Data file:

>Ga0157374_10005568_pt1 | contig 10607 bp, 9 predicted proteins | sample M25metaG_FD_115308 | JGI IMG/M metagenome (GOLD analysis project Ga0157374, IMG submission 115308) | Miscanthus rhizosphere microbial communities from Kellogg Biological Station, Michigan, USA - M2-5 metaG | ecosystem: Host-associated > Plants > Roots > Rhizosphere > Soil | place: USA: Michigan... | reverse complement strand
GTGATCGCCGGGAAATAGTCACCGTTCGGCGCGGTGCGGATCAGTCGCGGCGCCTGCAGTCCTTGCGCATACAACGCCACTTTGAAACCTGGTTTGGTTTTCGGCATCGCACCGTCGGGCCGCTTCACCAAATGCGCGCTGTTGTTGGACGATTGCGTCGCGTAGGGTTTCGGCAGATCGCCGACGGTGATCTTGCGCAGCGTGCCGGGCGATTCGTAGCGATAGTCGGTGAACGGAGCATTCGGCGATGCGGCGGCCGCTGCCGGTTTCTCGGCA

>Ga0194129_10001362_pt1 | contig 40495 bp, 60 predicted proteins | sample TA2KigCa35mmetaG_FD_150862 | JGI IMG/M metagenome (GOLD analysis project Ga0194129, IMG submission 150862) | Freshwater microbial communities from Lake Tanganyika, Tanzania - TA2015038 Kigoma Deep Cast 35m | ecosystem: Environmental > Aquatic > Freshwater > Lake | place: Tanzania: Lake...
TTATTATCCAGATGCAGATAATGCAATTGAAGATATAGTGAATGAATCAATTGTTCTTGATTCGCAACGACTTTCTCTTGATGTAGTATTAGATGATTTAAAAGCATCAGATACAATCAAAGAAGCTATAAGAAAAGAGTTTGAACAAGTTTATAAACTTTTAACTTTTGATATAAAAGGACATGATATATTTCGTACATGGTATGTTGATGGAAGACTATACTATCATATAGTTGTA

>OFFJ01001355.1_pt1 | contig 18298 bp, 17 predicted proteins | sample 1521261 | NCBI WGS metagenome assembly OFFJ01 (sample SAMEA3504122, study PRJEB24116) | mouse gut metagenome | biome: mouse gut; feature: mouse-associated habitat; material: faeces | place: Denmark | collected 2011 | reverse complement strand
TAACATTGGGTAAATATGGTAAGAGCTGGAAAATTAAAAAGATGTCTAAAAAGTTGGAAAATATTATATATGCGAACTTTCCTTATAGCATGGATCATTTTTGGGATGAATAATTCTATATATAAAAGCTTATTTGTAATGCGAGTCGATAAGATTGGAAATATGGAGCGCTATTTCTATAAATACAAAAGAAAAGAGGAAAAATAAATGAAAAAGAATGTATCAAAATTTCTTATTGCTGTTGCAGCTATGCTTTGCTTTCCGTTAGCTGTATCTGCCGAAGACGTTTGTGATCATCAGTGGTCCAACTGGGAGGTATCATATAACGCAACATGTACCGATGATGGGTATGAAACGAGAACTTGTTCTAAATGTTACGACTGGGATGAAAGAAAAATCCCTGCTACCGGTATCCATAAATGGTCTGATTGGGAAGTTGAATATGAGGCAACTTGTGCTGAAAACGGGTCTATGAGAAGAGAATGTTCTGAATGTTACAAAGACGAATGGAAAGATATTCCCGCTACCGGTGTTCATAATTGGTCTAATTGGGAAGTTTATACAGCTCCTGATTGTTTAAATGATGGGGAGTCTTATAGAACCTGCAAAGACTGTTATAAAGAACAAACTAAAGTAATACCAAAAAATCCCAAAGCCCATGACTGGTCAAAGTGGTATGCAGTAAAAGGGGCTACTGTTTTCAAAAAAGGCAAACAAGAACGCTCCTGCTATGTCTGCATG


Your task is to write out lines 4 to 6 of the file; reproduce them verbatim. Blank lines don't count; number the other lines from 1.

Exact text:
TTATTATCCAGATGCAGATAATGCAATTGAAGATATAGTGAATGAATCAATTGTTCTTGATTCGCAACGACTTTCTCTTGATGTAGTATTAGATGATTTAAAAGCATCAGATACAATCAAAGAAGCTATAAGAAAAGAGTTTGAACAAGTTTATAAACTTTTAACTTTTGATATAAAAGGACATGATATATTTCGTACATGGTATGTTGATGGAAGACTATACTATCATATAGTTGTA

>OFFJ01001355.1_pt1 | contig 18298 bp, 17 predicted proteins | sample 1521261 | NCBI WGS metagenome assembly OFFJ01 (sample SAMEA3504122, study PRJEB24116) | mouse gut metagenome | biome: mouse gut; feature: mouse-associated habitat; material: faeces | place: Denmark | collected 2011 | reverse complement strand
TAACATTGGGTAAATATGGTAAGAGCTGGAAAATTAAAAAGATGTCTAAAAAGTTGGAAAATATTATATATGCGAACTTTCCTTATAGCATGGATCATTTTTGGGATGAATAATTCTATATATAAAAGCTTATTTGTAATGCGAGTCGATAAGATTGGAAATATGGAGCGCTATTTCTATAAATACAAAAGAAAAGAGGAAAAATAAATGAAAAAGAATGTATCAAAATTTCTTATTGCTGTTGCAGCTATGCTTTGCTTTCCGTTAGCTGTATCTGCCGAAGACGTTTGTGATCATCAGTGGTCCAACTGGGAGGTATCATATAACGCAACATGTACCGATGATGGGTATGAAACGAGAACTTGTTCTAAATGTTACGACTGGGATGAAAGAAAAATCCCTGCTACCGGTATCCATAAATGGTCTGATTGGGAAGTTGAATATGAGGCAACTTGTGCTGAAAACGGGTCTATGAGAAGAGAATGTTCTGAATGTTACAAAGACGAATGGAAAGATATTCCCGCTACCGGTGTTCATAATTGGTCTAATTGGGAAGTTTATACAGCTCCTGATTGTTTAAATGATGGGGAGTCTTATAGAACCTGCAAAGACTGTTATAAAGAACAAACTAAAGTAATACCAAAAAATCCCAAAGCCCATGACTGGTCAAAGTGGTATGCAGTAAAAGGGGCTACTGTTTTCAAAAAAGGCAAACAAGAACGCTCCTGCTATGTCTGCATG